This article was originally published by OpenSecurity on 26 May 2015 as part of the “States of Impunity” series.

Impunity is not simply a juridical, technical problem, or some sort of loophole in the law that lawyers, politicians, bureaucrats, and activists can close with greater effort. Impunity lies at the heart of a dispositive that encompasses, neutralizes and even recuperates almost all attempts to redress it. We have come to this disturbing realization on the basis of both empirical and theoretical attempts to understand how contemporary legal, political or civil-society practices run the risk, despite their benevolence, of falling into the propagandistic rhetoric, social conformism and bureaucratic indifference that feed impunity. » More

Guatemala Prosecutes a President, but Progress Falters

Cartoon image of Efraín Rios Montt (front) and President Ronald Reagan (back). Image: Truthout.org/Flickr

This article was originally published by OpenSecurity on 29 April, 2015.

Barring hurricanes, landslides and the occasional drug trafficking story, Guatemala doesn’t often reach our newspapers or TV screens. But in spring 2013, this small Central American country made the headlines when it put its former president on trial for genocide and crimes against humanity. The charges against General Efraín Ríos Montt and his Intelligence Chief, General Rodríguez Sanchez, were based on a military campaign in 1982-3 that targeted indigenous Mayan civilians. This was not a case of rogue troops, but sophisticated and brutal social engineering thinly masked as counter-insurgency against leftist rebels. Unlike Yugoslavia and Rwanda however, Guatemala was not given an international tribunal, or even a ‘hybrid’ war crimes court like Sierra Leone or Bosnia. Instead, justice came only 30 years later and from the most unlikely of places: an official state tribunal. » More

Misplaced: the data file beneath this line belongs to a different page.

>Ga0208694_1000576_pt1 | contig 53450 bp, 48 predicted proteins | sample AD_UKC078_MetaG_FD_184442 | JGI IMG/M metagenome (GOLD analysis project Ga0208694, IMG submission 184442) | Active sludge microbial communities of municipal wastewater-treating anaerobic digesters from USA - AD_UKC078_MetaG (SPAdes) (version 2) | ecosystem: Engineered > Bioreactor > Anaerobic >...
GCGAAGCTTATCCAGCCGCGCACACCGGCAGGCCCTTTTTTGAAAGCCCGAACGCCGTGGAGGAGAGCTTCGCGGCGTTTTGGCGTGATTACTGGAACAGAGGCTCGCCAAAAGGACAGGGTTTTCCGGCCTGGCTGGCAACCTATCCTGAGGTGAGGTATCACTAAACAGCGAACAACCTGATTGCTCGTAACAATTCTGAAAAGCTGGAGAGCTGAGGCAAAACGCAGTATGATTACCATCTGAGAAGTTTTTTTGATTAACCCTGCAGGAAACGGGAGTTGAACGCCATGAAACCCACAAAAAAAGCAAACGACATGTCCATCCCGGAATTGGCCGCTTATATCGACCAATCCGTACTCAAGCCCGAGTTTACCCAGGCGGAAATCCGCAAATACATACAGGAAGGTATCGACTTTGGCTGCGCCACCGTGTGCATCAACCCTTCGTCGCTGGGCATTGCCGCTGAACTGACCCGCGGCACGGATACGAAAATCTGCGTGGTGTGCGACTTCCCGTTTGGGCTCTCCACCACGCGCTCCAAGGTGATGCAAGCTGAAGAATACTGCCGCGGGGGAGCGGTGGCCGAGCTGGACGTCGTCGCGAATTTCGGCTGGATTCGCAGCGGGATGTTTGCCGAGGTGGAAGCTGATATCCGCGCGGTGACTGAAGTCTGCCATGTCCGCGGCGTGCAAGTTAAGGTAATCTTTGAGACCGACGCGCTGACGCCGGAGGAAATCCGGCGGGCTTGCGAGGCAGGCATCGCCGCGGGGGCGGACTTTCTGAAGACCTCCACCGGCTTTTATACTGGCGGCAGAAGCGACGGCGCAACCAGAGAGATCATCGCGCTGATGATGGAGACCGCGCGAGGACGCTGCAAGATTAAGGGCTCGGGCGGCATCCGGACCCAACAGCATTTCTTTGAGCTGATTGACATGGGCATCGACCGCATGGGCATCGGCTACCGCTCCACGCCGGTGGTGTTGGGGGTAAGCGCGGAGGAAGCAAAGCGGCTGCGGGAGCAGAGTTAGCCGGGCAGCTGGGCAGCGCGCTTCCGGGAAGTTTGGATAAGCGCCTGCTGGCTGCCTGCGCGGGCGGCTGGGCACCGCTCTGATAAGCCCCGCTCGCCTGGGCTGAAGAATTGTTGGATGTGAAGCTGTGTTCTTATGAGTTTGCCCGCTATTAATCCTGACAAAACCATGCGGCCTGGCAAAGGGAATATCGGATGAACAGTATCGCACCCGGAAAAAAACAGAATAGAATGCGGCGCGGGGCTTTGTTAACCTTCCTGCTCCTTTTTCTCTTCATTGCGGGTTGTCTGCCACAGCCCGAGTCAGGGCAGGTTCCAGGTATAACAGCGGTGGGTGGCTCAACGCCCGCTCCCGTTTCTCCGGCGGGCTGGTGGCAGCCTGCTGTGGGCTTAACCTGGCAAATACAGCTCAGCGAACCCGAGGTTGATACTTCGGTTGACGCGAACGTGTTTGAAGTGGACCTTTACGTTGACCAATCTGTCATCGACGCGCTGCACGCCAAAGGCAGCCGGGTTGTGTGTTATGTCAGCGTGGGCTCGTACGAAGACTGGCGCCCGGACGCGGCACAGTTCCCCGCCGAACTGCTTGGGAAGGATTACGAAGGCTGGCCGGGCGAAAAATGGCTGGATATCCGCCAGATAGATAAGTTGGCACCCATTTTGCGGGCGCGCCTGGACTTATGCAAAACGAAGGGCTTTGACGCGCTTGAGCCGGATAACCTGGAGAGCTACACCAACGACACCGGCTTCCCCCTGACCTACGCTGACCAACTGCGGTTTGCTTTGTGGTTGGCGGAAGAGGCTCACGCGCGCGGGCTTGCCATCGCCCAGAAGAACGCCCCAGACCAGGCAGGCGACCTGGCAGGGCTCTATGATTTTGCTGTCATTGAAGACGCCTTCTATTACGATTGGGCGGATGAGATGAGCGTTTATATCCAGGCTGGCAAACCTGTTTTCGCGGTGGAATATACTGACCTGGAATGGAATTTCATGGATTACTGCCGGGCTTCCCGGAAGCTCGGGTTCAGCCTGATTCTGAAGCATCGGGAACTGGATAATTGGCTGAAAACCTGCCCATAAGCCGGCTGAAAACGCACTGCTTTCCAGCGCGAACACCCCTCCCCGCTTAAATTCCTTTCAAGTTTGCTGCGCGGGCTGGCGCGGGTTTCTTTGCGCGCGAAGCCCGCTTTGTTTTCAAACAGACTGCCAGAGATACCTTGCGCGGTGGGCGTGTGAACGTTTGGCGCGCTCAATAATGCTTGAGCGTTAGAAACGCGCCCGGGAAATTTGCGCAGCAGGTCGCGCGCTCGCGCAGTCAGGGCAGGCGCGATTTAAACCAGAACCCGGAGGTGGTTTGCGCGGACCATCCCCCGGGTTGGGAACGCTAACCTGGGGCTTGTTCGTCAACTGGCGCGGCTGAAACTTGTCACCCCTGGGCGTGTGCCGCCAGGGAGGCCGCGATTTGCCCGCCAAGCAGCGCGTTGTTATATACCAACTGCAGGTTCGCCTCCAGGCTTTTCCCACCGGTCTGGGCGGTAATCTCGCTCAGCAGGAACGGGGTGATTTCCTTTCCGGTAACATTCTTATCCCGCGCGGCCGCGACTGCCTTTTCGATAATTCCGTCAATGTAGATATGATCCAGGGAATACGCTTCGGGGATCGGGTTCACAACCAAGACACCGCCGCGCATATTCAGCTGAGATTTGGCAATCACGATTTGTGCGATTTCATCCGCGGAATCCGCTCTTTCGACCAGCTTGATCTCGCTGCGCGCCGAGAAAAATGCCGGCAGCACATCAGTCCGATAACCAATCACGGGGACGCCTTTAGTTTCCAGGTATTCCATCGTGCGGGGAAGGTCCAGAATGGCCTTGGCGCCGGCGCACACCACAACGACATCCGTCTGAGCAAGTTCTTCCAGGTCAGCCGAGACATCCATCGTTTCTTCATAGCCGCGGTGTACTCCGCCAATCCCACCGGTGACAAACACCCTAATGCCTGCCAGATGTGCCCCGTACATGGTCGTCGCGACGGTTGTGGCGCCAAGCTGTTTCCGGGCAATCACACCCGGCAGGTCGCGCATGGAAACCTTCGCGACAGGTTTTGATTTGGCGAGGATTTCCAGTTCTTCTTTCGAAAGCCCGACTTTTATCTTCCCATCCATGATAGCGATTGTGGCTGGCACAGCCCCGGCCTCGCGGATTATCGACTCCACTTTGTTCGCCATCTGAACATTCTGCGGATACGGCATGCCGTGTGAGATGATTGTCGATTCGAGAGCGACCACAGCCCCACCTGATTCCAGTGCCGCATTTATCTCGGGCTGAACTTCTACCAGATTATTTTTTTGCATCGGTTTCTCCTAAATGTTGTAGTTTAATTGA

Rwanda: How to Deal with a Million Genocide Suspects

Skulls of victims of the 1994 genocide. Image: Steve Evans/Flickr

This article was originally published by The Conversation on 7 April, 2015.

Twenty-one years ago – on April 7, 1994 – the genocide that would kill up to one million people in Rwanda began. Another million individuals would be implicated as perpetrators, leaving Rwandans and many others to ask: how does a country begin to bring so many suspects to justice?

In 2002, the Rwandan government created the gacaca – or “grass” in the country’s official language of Kinyarwanda – court system to tackle this enormous problem. Based on a traditional form of community dispute resolution, the gacaca courts functioned for ten years – until 2012.

Despite receiving much international attention at their outset, little is known about what the courts actually accomplished. This is surprising. For the past three years, I have been analyzing court data and conducting research in Rwanda to better understand this unique legal system whose punishments for the “genocidaires” (or those involved in the genocide) would likely be seen as light in many other countries. » More